One Watts – Watts Unido brings kids from rival gang impacted neighborhoods together to build friendships.
People for Parks wanted to help break the cycle of gang violence, and we did it with a soccer ball. Working with our partners in other agencies, we created our innovative Smart Recreation™ program with the goal of breaking apart gang rivalries and give kids sports programs as positive alternatives.
One Watts / Watts Unido was awarded a Gold Medal by the Governor’s Council on Physical Fitness in 2011 — the only county program of its kind to receive this honor.
Here’s the problem: kids from rival neighborhoods come together for the first time in middle school, and that’s where violent clashes based on neighborhood gang turfs can erupt.
Building a Creative Partnership with City Agencies to Build a Community Bridge
When we bring kids together from rival gang territories in safe play, we’re working to transform communities with safe play and new friendships.
Together with both LA City Recreation and Parks Department, LA County Parks and Recreation, the Los Angeles Police Department and other partners, we bring kids from rival housing developments together to play on cooperative teams. Result: kids who might have become enemies play together on friendly turf.
The kids named our program One Watts –Watts Unido. They’re bridging barriers and building new friendships, and helping break down the toxic force of gangs.
Changing the Colors
We’ve built this program to help change the lives of kids, replacing blades of violence with safe play on blades of grass. Now, this program needs your help to bring it to other communities.
Watts is a vibrant community with a diverse population. It is also home to some of the most violent gang activity in Los Angeles. One Watts—Watts Unido is a collaborative program between People for Parks, the City of L.A. Department of Recreation and Parks and Los Angeles County Parks and Recreation and other agencies to offer a recreation program at Markham Middle School and Ted Watkins Park, designed to build a sense of community for young residents of the Nickerson Gardens, Imperial Courts and Jordan Downs housing developments.
LAPD Sgt. Emada Tingirides, One Watts’ Cesar Ramirez, and Olympian Sammie Clayton.
According to studies of Southern California gang members, the most common reasons for joining a gang are protection and territory. Studies also show that the most successful time to intervene is during the critical middle school years. One Watts/Watts Unido activities in Watts promote meaningful friendships that cross local boundaries, break down the territorial/protection reasons that foster gangs, and develop social skills and ability to make good decisions.
Our One Watts—Watts Unido program serves low income youth (ages 10-14) primarily from the Watts housing developments of Nickerson Gardens, Jordan Downs, and Imperial Courts. These housing developments are heavily influenced by rival Crip and Blood gangs. When our kids get to Markham Middle School, which draws from several rival neighborhoods, the resulting clashes based on gang alliances lead to high rates of truancy, vandalism and violence at school.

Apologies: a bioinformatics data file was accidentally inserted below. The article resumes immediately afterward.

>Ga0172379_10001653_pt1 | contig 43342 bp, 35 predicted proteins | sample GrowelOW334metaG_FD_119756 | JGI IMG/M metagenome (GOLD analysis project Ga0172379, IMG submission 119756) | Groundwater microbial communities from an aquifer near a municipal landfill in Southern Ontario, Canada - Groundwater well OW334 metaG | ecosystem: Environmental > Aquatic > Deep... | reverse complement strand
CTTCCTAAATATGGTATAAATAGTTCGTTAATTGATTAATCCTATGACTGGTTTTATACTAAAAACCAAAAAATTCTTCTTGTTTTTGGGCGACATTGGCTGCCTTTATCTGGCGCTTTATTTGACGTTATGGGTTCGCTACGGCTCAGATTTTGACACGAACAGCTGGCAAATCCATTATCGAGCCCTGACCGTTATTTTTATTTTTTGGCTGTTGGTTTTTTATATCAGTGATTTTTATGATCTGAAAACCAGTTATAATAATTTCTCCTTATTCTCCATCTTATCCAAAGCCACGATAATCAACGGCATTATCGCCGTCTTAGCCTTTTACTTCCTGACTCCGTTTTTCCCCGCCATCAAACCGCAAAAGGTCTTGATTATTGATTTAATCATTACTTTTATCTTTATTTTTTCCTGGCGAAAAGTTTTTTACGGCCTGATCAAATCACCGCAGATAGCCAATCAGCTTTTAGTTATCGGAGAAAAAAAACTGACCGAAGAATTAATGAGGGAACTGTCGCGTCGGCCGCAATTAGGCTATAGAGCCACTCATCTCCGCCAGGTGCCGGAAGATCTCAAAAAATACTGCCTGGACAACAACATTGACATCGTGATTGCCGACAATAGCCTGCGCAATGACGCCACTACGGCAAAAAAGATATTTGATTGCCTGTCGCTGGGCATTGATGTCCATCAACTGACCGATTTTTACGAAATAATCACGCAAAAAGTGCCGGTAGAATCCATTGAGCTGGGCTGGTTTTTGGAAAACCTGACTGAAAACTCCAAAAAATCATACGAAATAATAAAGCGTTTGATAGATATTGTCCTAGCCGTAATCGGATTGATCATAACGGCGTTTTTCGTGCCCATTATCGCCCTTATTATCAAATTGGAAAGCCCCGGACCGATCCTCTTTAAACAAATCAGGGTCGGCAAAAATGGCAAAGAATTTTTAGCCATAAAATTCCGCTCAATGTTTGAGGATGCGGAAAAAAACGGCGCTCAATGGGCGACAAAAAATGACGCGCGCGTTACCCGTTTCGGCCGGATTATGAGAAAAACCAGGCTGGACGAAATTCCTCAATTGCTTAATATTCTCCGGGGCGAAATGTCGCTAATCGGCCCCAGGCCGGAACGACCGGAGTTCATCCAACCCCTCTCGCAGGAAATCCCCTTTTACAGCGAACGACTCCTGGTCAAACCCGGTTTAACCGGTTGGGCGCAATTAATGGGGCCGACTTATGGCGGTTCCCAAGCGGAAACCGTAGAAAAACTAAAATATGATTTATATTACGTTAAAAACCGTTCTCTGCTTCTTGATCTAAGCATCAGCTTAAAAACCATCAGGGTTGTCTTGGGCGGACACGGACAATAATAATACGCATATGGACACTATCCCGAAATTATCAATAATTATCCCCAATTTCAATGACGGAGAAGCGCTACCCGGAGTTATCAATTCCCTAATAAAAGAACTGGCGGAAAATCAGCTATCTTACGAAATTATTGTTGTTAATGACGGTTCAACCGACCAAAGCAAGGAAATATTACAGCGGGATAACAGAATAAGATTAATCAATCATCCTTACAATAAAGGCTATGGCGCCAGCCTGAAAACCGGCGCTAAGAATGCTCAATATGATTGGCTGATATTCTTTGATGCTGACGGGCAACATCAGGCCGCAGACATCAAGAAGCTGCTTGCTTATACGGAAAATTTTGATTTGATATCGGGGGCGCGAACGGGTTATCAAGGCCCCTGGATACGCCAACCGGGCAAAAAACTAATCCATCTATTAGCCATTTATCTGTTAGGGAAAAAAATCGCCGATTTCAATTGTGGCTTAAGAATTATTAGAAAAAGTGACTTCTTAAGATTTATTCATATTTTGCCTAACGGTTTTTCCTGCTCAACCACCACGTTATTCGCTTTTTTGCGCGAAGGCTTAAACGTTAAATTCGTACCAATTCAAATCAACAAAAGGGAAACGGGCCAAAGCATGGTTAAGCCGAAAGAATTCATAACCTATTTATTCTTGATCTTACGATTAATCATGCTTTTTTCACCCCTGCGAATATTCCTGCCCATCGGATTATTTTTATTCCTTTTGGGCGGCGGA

People for Parks is leading a unique collaborative program in the community that builds friendships across these barriers by creating sports teams that mix neighborhoods on the same team. The initial pilot four years ago proved this is powerful even for the parents who came to root for their kids at games.
A Generational Transformation, Led by Kids
Gang involvement is often generational, and parents from rival neighborhoods learned they could cheer together for the same team. In the first year, the results were a dramatic reduction of conflicts on the Markham campus. Our valuable partners in the collaborative include: LA City Recreation and Parks, LA County Parks and Recreation, The Los Angeles Police Department, The Housing Authority of the City of Los Angeles, Markham Middle School, Watts-Willowbrook Boys and Girls Club, among other supporters.
In Watts, crossing the street can be crossing into enemy territory. So where it’s needed, we transport children in vans for what would be considered “walkable” distances in the suburbs. By bridging the divide of turf boundaries, that simple act of bringing kids together across “enemy territory” and playing together on the same team in each other’s neighborhoods has a very powerful effect.
Watts is one of the most impoverished communities in the country where families struggle to get by. In more financially secure communities, family contributions through program fees usually cover the basic costs. In our case, we must raise the funds to cover essential safety equipment and the cost of the sentimental items that make our youth sports experiences special, like end of season awards ceremonies. The end of season celebration is an essential part of solidifying the new friendships created in this program.